Also, as products themselves become more complex, the difficulty of designing dies for aluminum die casting will rise sharply. As conventional approaches struggle to cope with this increasing complexity in design and manufacturing, I believe that using an approach based on totally new concepts with metal 3D printing will open a path to overcoming these challenges.”
Design freedom for cooling channels improves internal cooling performance of aluminum die cast components
The company is using GE Additive’s metal additive technology to solve the challenges of designing cooling channels in die insert manufacturing. Nihonseiki can now produce dies which incorporate internal cooling channels in any shape and create these in areas otherwise inaccessible with conventional machining processes.
Increasing die cooling efficiency enables the injected aluminum to cool not just more uniformly, but also more quickly enabling a reduced total cycle time as well as improved quality. This not only boosts production efficiency, but also improves casting quality.
Aluminum die-casting dies are injected with liquid aluminum alloy heated to 660°C. The aluminum is allowed to cool and is then removed. Increasing production efficiency requires reducing the time it takes to cool both the die and the injected aluminum. This is achieved by creating cooling channels inside the die to circulate coolant and speed up the cooling process. Reducing die cooling time means designing cooling channels that can cool the entire die uniformly, yet conventional manufacturing can today still only create straight channels.
How best to incorporate additive manufacturing in overall die design is a critical issue for Nihonseiki. Currently, at die manufacturing plants, the decision about whether a product design can be cast into a product often relies on experience-based judgement.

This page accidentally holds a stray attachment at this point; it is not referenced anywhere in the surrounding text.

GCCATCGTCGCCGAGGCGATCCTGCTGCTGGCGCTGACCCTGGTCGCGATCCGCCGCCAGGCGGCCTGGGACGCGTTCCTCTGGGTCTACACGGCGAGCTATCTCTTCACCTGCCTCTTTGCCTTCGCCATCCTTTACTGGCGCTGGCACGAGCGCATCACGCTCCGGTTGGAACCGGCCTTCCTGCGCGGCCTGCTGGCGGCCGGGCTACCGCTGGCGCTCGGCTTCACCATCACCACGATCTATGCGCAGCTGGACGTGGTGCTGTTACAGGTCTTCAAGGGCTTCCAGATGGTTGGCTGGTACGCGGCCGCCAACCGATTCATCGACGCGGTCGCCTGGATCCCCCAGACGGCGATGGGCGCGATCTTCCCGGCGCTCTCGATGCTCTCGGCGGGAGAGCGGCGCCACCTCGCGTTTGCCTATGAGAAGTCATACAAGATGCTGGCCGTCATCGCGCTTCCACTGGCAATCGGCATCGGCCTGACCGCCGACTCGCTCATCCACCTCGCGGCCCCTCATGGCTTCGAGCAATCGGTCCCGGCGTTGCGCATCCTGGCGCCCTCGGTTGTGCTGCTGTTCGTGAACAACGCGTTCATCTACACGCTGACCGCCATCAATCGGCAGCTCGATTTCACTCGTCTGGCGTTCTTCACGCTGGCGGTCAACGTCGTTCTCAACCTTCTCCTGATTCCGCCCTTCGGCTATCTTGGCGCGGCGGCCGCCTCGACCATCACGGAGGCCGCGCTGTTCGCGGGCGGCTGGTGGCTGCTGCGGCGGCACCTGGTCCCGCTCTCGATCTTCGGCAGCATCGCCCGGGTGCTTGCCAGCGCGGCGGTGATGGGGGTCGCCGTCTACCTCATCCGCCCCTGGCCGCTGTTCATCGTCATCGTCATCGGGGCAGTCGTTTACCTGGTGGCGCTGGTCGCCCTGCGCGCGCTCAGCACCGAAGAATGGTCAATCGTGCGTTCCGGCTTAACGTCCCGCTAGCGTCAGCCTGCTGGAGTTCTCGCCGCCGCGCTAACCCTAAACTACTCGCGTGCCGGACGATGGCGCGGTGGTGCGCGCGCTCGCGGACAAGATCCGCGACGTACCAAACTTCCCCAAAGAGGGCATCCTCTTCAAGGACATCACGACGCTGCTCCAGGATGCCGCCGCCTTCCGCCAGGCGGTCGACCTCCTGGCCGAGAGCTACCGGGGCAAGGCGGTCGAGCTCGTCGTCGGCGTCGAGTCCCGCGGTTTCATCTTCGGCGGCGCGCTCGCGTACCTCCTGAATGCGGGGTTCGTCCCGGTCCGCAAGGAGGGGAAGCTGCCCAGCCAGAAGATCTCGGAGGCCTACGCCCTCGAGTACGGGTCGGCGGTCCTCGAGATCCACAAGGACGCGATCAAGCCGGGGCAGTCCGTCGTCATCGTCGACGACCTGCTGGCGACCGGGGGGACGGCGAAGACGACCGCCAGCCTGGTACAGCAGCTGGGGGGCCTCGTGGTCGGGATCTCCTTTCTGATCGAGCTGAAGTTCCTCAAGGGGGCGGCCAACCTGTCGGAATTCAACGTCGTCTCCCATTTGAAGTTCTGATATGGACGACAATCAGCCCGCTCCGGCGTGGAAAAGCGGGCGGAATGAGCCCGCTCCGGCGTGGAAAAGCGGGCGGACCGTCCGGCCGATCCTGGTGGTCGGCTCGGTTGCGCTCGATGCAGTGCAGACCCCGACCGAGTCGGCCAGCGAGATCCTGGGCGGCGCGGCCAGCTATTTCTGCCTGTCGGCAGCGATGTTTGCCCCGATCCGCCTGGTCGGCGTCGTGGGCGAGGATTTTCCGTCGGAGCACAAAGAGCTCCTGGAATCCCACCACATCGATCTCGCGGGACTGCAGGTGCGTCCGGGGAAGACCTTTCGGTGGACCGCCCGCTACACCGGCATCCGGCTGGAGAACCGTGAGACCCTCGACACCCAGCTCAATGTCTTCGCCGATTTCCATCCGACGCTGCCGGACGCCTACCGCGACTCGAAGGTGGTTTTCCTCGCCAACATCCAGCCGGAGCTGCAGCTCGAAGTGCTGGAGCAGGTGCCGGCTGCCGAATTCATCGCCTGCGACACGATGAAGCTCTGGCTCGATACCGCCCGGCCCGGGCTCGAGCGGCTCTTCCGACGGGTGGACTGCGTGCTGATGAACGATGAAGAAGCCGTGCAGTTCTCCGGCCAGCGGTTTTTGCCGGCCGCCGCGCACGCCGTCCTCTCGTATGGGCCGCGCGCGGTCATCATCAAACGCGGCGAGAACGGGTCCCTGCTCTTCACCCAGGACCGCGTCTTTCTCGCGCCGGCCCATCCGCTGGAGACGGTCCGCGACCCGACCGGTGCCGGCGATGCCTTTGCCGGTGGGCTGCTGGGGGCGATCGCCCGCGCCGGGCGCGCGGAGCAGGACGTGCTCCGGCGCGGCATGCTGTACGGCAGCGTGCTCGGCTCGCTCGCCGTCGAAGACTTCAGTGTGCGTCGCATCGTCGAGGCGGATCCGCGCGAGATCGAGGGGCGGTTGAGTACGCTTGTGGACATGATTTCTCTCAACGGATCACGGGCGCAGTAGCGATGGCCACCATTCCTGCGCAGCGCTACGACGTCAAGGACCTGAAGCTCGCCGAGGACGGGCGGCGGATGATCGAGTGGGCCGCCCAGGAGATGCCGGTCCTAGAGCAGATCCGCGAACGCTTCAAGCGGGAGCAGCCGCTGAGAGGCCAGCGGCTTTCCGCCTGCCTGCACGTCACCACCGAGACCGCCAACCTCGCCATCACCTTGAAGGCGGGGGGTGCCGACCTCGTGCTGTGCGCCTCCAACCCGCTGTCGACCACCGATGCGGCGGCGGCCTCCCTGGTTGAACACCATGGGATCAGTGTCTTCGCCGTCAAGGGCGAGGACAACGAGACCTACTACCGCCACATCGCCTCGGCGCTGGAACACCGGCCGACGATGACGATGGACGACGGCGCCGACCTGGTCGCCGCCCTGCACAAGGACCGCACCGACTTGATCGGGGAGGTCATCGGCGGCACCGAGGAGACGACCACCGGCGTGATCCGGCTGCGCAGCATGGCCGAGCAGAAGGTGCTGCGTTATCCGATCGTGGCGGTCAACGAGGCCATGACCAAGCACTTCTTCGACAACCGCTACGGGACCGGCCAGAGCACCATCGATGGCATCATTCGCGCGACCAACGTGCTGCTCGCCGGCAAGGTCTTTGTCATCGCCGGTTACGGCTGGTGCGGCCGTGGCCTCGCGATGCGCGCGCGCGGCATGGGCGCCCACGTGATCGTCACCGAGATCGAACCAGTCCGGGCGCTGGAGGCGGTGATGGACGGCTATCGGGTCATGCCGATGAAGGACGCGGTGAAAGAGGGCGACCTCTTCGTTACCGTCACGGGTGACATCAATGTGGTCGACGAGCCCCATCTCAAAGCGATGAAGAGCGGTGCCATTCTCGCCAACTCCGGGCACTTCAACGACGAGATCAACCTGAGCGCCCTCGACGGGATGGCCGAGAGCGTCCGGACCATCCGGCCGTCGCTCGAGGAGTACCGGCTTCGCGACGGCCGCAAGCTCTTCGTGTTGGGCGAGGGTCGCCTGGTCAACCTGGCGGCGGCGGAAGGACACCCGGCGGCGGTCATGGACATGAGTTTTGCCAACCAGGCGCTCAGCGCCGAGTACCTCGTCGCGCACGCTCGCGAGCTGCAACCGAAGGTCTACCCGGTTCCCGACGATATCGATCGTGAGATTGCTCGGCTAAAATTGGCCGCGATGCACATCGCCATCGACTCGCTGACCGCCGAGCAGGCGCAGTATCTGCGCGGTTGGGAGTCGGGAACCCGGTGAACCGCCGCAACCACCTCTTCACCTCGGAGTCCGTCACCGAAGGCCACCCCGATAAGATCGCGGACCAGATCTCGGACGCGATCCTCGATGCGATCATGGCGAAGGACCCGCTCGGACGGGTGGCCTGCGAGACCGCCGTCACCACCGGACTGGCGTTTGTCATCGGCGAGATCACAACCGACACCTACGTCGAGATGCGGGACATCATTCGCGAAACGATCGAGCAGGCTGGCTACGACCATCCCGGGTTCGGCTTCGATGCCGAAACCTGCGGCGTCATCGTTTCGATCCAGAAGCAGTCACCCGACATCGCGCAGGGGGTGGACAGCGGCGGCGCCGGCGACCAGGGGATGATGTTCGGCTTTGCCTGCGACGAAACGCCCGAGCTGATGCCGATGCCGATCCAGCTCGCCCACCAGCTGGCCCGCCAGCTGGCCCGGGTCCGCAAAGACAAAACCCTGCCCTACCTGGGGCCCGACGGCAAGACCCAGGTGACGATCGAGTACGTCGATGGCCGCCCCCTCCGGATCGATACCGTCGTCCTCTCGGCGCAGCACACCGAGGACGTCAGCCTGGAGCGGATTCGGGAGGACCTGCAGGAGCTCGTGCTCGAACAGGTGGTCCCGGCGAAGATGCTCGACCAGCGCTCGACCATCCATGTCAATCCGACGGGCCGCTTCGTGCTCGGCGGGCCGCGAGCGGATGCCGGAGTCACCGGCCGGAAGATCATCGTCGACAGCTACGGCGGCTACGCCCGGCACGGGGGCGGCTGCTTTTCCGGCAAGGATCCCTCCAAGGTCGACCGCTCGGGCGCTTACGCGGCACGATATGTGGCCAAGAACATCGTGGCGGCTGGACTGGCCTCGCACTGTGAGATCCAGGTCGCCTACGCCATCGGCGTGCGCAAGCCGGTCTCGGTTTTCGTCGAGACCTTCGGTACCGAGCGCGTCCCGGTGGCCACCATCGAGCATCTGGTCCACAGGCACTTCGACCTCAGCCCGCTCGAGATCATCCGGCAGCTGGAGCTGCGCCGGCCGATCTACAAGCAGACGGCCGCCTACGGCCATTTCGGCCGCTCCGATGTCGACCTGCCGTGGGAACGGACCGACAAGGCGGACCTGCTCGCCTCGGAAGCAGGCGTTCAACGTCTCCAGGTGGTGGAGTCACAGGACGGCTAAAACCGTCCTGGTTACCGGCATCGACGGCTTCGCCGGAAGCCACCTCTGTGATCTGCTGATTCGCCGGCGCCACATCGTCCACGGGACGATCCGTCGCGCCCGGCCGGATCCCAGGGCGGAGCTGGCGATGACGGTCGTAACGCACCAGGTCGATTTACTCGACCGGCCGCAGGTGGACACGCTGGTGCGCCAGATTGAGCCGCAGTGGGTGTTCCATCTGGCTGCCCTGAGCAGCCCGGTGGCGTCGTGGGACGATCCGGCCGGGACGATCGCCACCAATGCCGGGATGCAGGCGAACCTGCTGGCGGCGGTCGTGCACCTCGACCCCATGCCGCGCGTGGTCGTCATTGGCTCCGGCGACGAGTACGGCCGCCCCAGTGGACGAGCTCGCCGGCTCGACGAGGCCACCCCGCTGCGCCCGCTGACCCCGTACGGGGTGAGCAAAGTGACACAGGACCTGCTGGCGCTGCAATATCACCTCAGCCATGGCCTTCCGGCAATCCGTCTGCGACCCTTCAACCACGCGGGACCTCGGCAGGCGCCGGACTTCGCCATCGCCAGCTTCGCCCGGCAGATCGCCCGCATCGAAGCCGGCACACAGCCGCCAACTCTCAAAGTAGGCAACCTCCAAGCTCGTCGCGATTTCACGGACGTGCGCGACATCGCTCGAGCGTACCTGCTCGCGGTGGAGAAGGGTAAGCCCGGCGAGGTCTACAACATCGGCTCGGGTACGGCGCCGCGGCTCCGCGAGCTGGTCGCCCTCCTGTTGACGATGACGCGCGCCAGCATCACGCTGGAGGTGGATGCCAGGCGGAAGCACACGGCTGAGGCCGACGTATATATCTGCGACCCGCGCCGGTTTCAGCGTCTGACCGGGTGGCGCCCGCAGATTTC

That being the case, Nihonseiki aims to provide comprehensive support to its customer in areas including coolant flow simulation tools, in combination with the design freedoms of additive manufacturing, enabling visualization of heat transfer throughout the manufacturing cycle, to demonstrate the potential improvement in cooling distribution (quality) and cooling rate (cost) offered by such solutions.
In the future, the company hopes to stand at the forefront of manufacturing using all the technologies accumulated to date, such as casting condition analysis with flow simulation and mechanical property calculation. It is also supporting the development of new manufacturing methods.
Restructuring to combine strengths and specialize in additive manufacturing and R&D to lay the foundation for the die industry’s future
Nihonseiki, together with its subsidiary Tooling Innovation, Inc. and Dynamo, Inc., which is a sister company of Nihonseiki, form the GMC Holdings Group.
This group is opening doors in the additive manufacturing business with a framework that combines the strength of each entity—Nihonseiki in charge of die design and manufacturing, technological innovation, and technology proposals; tooling Innovation as an additive manufacturing base; and Dynamo in charge of manufacturing and selling die parts. The group has over 200 machine tools spread among the three companies as well as many outstanding design and CAM engineers. It is opening the door to the future with the motto of ‘There is no part we cannot make.’
In August 2021, Nihonseiki established a new company, Tooling Innovation, as a dedicated additive manufacturing and development base. This factory is capable of continual production with metal 3D printing from pre-processing all the way to post-processing. The facility also features a showroom to introduce customers to the Group’s additive manufacturing technologies.
The factory also acts as a laboratory for collaborating with manufacturers that possess similar technologies and for creating new manufacturing methods with related companies, working together to advance additive manufacturing technologies.
Today the company has set sights on transforming the aluminum die casting industry but is developing its business to expand into other fields in the future. Nihonseiki has been meeting its customers’ needs for 100 years with completely novel solutions in the die industry. Now through additive manufacturing, it aims to shake up conventional beliefs in the die industry about what a die can be and what die casting can achieve.